And then, somehow, I can’t say after how much time, it happened … I was there, completely immersed in the simple job of physical work I was doing. The resentment at having to spend my precious free time shovelling snow in the cold was gone, the consciousness of the time it was taking had disappeared, all the other things which had been occupying my mind were absent. Just me and the job to be done, the work I was doing, were left and I was united with it; acting in the moment, thought gone, feeling gone – just the observation of the next shovelful, the judgement of how to take it and where to throw it, the doing of it and on to the next one. Time was suspended, the world was suspended, there was just me and the snow until there wasn’t even me and the snow any more, just the doing.

This phenomenon, the state of becoming one with the task you are doing so that the task and yourself and the goal of the work all disappear until only the doing remains was described as karma yoga in the Bhagavad Gita, at least two thousand years ago. It is the basic thrust of such activities as archery or pottery or flower arrangement (or motor-cycle maintenance!) which are taught by the Zen school of Buddhism. The same kind of insight is also at the basis of most serious martial art techniques. It is, at least to an extent, something which one can practice.

But it is also a kind of blessing which can come unbidden and is beautiful when it does so. After more than an hour I came out of the work-trance and both cars were cleared with enough snow removed and space made to drive them without a problem onto the street. My muscles were aching and I was drawing breath hard but I felt good and at peace. Part of it, no doubt, was the simple satisfaction of a job well done, but more was a lightness, a feeling of having let go of a lot of negative rubbish (just the ordinary, everyday stuff) which had been accumulating, a sense of being cleansed, an intimation of serenity and wholeness. Contented and in balance I put the shovel away and returned to my flat.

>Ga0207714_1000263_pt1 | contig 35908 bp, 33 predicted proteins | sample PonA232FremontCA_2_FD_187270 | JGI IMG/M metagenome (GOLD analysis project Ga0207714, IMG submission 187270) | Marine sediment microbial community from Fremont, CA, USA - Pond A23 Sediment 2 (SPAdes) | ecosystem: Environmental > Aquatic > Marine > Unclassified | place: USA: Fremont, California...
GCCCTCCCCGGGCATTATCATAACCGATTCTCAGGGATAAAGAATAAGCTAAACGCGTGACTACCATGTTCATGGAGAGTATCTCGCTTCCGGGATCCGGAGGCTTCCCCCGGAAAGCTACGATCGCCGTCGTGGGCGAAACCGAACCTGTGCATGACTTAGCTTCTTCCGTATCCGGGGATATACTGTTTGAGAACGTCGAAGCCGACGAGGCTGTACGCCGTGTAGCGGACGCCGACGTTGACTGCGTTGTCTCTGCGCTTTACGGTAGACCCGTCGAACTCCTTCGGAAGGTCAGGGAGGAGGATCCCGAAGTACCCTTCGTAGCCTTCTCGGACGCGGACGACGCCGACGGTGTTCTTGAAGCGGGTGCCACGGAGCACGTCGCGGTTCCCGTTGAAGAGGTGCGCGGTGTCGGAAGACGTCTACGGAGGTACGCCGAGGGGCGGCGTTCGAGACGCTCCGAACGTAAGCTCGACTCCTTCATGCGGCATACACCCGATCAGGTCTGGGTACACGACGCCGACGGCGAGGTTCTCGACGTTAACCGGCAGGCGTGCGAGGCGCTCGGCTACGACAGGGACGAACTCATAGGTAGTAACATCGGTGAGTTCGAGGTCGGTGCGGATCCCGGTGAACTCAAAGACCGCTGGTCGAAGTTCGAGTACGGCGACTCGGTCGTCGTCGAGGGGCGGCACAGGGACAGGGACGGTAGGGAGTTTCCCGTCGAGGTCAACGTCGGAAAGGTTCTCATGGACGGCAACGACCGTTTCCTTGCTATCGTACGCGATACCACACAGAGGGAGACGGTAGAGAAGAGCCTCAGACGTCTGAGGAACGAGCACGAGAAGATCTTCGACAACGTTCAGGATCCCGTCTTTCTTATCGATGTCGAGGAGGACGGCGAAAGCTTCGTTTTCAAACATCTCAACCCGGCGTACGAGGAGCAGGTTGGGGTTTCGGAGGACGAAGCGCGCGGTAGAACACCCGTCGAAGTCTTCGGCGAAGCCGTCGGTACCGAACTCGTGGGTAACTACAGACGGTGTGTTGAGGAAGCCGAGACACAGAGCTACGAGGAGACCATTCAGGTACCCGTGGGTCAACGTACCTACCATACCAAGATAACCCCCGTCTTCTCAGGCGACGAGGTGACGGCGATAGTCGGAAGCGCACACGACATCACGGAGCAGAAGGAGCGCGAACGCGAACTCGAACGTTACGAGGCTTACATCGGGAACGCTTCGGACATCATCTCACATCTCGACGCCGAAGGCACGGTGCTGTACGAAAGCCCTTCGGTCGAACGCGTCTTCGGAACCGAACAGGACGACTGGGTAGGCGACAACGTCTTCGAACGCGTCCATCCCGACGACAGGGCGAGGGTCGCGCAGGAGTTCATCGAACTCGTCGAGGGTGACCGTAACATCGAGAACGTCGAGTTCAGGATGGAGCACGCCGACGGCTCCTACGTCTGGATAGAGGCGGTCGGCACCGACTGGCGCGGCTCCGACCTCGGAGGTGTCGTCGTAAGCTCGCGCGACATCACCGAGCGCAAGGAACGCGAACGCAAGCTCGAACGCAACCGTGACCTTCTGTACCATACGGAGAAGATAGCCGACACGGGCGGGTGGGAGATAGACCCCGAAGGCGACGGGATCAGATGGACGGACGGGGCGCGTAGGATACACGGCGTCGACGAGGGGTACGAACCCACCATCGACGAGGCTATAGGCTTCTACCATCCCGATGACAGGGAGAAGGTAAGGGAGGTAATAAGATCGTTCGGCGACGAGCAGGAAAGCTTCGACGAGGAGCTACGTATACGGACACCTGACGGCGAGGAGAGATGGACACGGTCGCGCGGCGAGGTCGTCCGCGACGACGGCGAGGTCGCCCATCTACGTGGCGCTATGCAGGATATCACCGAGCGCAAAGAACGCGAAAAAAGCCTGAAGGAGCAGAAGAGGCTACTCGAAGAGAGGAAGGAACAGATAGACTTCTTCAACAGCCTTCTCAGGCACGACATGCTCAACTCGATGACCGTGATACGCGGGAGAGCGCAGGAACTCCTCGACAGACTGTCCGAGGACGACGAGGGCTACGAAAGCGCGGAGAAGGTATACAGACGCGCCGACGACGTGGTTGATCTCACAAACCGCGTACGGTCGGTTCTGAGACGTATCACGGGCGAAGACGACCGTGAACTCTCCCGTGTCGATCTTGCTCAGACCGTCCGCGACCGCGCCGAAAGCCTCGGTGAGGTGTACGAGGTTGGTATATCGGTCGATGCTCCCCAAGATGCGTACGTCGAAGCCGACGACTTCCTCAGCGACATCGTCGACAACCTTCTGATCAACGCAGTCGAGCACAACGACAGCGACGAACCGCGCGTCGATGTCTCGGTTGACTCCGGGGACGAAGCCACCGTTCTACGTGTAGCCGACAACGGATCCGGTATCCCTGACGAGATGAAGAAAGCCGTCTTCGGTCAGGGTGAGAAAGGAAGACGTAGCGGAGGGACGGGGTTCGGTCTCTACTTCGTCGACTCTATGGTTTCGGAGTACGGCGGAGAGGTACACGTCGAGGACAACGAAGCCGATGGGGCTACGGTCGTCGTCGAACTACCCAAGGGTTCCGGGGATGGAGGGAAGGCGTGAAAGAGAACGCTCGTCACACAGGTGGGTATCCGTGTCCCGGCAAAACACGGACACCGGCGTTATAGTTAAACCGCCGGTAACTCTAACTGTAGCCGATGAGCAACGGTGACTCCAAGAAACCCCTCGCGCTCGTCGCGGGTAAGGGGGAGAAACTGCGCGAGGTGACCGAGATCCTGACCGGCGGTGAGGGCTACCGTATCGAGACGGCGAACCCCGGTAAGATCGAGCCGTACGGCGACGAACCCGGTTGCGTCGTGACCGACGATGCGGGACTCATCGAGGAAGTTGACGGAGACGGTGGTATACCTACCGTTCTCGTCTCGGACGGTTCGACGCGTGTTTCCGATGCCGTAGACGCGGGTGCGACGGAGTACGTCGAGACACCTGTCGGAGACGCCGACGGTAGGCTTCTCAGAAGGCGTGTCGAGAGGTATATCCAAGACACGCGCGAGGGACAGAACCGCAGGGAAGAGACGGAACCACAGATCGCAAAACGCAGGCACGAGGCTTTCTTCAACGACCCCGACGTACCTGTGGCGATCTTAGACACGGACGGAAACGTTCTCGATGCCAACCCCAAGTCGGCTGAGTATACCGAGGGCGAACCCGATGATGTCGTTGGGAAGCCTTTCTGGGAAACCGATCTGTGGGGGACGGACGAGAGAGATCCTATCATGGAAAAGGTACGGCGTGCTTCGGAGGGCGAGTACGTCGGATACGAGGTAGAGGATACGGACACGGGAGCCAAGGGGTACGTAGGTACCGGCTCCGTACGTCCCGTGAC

* * * * * * *

Two hours later it started to snow again …

The photos in this post were taken by Chiara Meier and are used with her permission

Instead of the usual rock music, here's a beautiful video of the northern lights, originally posted by Susan on her blog phantsythat. Watching it in the full.screen version can really be recommended!

Aurora Borealis timelapse HD - Tromsø 2010 from Tor Even Mathisen on Vimeo.


  1. being in the frozen tundra of Canada all I can do is sympathize with those buried in snow and not being equipped for the conditions.. here at least we are used to it and unless it's a major storm life goes on without a hiccup..But after a couple of months of shoveling the Zen wears off.. and that nice shiny snow blower at the store looks awfully good...:)

  2. nice posting..
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  3. Ideally this work-trance can be perceived as a work-flow.

    Keep on digging, Francis! ;-)

  4. It's more usual for us to overlook the nature of reality than to recognize it. I do that far too often.

  5. As one with the work of clearing the snow? Me, I'd pay someone else to do it but I am a lazy so and so!

    Have a happy Christmas